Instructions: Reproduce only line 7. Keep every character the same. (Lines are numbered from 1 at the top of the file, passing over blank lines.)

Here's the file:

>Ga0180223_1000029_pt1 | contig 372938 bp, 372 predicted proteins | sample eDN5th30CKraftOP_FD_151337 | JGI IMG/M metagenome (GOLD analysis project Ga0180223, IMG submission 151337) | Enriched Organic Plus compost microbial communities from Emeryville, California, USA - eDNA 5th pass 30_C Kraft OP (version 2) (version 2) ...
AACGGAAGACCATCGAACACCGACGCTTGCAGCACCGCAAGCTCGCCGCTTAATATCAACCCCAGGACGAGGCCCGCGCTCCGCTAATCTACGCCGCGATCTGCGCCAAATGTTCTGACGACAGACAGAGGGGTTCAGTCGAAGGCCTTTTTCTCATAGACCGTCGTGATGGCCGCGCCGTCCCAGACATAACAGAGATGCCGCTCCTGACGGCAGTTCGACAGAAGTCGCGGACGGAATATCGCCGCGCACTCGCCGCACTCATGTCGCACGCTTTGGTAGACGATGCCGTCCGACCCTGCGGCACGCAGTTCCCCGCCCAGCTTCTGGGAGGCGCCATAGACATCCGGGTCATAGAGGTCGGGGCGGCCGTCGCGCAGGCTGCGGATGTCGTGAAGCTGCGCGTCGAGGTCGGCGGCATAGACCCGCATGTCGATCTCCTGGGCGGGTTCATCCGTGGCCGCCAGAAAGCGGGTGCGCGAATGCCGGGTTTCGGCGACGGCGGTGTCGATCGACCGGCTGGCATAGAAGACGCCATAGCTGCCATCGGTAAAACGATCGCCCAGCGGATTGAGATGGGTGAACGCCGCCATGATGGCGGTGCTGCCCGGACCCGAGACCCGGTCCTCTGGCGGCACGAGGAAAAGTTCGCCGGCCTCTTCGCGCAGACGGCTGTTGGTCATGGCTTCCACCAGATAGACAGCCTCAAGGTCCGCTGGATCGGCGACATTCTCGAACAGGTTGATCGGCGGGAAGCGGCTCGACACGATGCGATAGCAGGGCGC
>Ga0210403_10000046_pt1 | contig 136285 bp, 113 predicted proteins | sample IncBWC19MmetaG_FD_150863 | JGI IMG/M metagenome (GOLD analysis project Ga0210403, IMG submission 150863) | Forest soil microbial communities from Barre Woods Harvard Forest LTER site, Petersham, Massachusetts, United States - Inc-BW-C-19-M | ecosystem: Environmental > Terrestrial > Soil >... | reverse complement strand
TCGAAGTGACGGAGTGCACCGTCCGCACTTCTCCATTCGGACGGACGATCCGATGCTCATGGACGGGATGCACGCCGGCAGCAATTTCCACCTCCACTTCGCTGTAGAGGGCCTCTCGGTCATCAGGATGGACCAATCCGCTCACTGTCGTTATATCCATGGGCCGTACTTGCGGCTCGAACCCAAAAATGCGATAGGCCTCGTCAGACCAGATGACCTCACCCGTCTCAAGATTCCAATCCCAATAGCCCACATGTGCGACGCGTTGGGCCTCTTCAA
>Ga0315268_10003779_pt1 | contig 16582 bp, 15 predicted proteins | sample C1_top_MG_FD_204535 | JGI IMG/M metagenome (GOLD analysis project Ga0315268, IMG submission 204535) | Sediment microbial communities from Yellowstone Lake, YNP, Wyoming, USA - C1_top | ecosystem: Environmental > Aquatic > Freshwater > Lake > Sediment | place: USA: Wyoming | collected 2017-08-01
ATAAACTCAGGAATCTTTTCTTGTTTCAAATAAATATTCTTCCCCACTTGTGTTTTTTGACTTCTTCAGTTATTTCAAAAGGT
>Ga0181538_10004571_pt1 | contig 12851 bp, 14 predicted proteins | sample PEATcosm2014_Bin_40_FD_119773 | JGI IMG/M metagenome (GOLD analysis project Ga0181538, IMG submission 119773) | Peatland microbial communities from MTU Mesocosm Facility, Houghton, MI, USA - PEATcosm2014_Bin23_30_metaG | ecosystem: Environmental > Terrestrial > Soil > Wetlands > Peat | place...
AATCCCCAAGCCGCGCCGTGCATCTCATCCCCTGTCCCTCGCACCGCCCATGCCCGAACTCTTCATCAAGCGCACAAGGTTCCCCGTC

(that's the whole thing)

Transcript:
>Ga0181538_10004571_pt1 | contig 12851 bp, 14 predicted proteins | sample PEATcosm2014_Bin_40_FD_119773 | JGI IMG/M metagenome (GOLD analysis project Ga0181538, IMG submission 119773) | Peatland microbial communities from MTU Mesocosm Facility, Houghton, MI, USA - PEATcosm2014_Bin23_30_metaG | ecosystem: Environmental > Terrestrial > Soil > Wetlands > Peat | place...